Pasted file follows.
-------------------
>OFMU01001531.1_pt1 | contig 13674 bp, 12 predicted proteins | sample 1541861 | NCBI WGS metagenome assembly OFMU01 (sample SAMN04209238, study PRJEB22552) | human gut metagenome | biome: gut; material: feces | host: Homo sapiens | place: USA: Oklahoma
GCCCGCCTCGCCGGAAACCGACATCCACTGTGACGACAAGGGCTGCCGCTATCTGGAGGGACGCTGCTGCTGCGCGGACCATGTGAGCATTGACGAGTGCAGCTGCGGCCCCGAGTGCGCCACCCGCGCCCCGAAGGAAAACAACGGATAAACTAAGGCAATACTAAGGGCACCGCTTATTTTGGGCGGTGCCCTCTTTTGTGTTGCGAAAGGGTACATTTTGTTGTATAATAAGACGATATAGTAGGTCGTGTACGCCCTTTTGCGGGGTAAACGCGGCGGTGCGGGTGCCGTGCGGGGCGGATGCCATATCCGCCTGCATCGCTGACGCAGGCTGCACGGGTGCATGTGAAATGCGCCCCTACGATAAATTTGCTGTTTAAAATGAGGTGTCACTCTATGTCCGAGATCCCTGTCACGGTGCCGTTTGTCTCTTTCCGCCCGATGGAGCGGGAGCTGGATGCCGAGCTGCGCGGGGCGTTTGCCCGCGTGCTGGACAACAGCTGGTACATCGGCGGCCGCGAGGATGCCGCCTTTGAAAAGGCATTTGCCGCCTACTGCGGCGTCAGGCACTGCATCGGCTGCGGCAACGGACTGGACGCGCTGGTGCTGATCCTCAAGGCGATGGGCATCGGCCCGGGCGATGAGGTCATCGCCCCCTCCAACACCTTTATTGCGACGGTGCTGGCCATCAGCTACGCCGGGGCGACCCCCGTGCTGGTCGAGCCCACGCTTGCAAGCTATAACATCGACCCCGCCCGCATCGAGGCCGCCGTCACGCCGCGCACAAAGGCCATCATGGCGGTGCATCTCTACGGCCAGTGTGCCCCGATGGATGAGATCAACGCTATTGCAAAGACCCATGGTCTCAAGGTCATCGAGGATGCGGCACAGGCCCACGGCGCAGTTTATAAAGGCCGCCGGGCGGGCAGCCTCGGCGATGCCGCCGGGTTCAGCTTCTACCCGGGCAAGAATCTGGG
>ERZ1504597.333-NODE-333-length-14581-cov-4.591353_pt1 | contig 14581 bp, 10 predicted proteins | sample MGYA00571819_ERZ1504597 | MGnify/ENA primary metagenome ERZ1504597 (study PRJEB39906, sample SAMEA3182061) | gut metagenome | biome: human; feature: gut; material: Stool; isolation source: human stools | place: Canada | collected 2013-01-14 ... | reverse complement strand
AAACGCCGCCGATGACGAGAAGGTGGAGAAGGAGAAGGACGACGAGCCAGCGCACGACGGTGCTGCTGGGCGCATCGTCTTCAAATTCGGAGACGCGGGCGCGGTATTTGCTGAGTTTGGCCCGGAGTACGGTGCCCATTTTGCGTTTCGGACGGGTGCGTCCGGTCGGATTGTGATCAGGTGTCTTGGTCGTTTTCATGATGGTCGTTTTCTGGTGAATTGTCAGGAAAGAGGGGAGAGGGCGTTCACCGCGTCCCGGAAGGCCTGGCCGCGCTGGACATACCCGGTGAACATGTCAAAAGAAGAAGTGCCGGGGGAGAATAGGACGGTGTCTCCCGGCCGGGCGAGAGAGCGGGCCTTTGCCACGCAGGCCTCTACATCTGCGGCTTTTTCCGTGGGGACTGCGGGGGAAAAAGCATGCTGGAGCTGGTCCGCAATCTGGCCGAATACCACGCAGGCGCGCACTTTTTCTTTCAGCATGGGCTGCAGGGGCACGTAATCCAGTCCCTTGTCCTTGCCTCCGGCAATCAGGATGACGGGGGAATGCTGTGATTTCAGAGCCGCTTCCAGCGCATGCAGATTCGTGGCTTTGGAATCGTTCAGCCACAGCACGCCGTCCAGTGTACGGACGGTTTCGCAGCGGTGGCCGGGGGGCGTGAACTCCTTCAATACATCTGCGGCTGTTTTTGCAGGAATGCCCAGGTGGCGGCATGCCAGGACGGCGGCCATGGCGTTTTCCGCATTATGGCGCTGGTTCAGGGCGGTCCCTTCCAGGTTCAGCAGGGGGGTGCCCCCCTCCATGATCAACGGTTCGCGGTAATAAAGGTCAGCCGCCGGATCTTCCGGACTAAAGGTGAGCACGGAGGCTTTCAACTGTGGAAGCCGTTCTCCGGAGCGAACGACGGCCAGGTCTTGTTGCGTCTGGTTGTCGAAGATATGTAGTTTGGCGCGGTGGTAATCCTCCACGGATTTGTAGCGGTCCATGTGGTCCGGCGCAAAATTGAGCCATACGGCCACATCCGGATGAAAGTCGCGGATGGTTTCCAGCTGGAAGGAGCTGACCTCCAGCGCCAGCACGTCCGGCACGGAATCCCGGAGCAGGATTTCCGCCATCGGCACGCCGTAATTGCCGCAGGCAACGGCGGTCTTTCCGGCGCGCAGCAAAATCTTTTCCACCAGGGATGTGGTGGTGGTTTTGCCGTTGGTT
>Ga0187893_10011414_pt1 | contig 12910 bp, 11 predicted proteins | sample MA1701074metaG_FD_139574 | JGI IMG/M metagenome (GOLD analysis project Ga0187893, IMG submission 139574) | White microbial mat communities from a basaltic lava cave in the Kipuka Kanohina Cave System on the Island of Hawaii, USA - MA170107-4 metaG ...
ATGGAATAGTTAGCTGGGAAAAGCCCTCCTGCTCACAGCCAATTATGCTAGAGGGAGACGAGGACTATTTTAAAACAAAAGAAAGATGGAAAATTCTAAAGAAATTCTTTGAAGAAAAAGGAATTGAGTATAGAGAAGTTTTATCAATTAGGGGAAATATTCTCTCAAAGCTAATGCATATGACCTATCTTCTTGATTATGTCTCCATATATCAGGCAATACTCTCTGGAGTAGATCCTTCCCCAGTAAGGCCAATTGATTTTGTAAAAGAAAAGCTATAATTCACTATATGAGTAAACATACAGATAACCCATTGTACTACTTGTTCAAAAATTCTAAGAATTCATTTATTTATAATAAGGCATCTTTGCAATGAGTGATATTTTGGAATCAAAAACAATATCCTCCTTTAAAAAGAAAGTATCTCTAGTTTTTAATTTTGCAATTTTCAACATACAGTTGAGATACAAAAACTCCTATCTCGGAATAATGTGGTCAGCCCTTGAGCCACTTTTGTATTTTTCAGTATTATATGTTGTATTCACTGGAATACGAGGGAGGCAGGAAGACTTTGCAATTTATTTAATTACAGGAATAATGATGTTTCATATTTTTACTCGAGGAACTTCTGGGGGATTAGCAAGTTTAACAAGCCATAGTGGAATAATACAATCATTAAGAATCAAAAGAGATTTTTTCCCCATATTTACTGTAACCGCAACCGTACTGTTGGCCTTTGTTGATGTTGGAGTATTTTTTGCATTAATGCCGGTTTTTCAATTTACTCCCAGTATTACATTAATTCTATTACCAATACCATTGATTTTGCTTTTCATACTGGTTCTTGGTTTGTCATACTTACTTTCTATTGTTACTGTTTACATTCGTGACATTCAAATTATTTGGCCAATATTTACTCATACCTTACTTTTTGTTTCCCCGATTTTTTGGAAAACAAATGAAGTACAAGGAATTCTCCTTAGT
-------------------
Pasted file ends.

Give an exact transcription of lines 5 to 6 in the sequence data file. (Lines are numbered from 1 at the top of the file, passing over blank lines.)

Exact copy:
>Ga0187893_10011414_pt1 | contig 12910 bp, 11 predicted proteins | sample MA1701074metaG_FD_139574 | JGI IMG/M metagenome (GOLD analysis project Ga0187893, IMG submission 139574) | White microbial mat communities from a basaltic lava cave in the Kipuka Kanohina Cave System on the Island of Hawaii, USA - MA170107-4 metaG ...
ATGGAATAGTTAGCTGGGAAAAGCCCTCCTGCTCACAGCCAATTATGCTAGAGGGAGACGAGGACTATTTTAAAACAAAAGAAAGATGGAAAATTCTAAAGAAATTCTTTGAAGAAAAAGGAATTGAGTATAGAGAAGTTTTATCAATTAGGGGAAATATTCTCTCAAAGCTAATGCATATGACCTATCTTCTTGATTATGTCTCCATATATCAGGCAATACTCTCTGGAGTAGATCCTTCCCCAGTAAGGCCAATTGATTTTGTAAAAGAAAAGCTATAATTCACTATATGAGTAAACATACAGATAACCCATTGTACTACTTGTTCAAAAATTCTAAGAATTCATTTATTTATAATAAGGCATCTTTGCAATGAGTGATATTTTGGAATCAAAAACAATATCCTCCTTTAAAAAGAAAGTATCTCTAGTTTTTAATTTTGCAATTTTCAACATACAGTTGAGATACAAAAACTCCTATCTCGGAATAATGTGGTCAGCCCTTGAGCCACTTTTGTATTTTTCAGTATTATATGTTGTATTCACTGGAATACGAGGGAGGCAGGAAGACTTTGCAATTTATTTAATTACAGGAATAATGATGTTTCATATTTTTACTCGAGGAACTTCTGGGGGATTAGCAAGTTTAACAAGCCATAGTGGAATAATACAATCATTAAGAATCAAAAGAGATTTTTTCCCCATATTTACTGTAACCGCAACCGTACTGTTGGCCTTTGTTGATGTTGGAGTATTTTTTGCATTAATGCCGGTTTTTCAATTTACTCCCAGTATTACATTAATTCTATTACCAATACCATTGATTTTGCTTTTCATACTGGTTCTTGGTTTGTCATACTTACTTTCTATTGTTACTGTTTACATTCGTGACATTCAAATTATTTGGCCAATATTTACTCATACCTTACTTTTTGTTTCCCCGATTTTTTGGAAAACAAATGAAGTACAAGGAATTCTCCTTAGT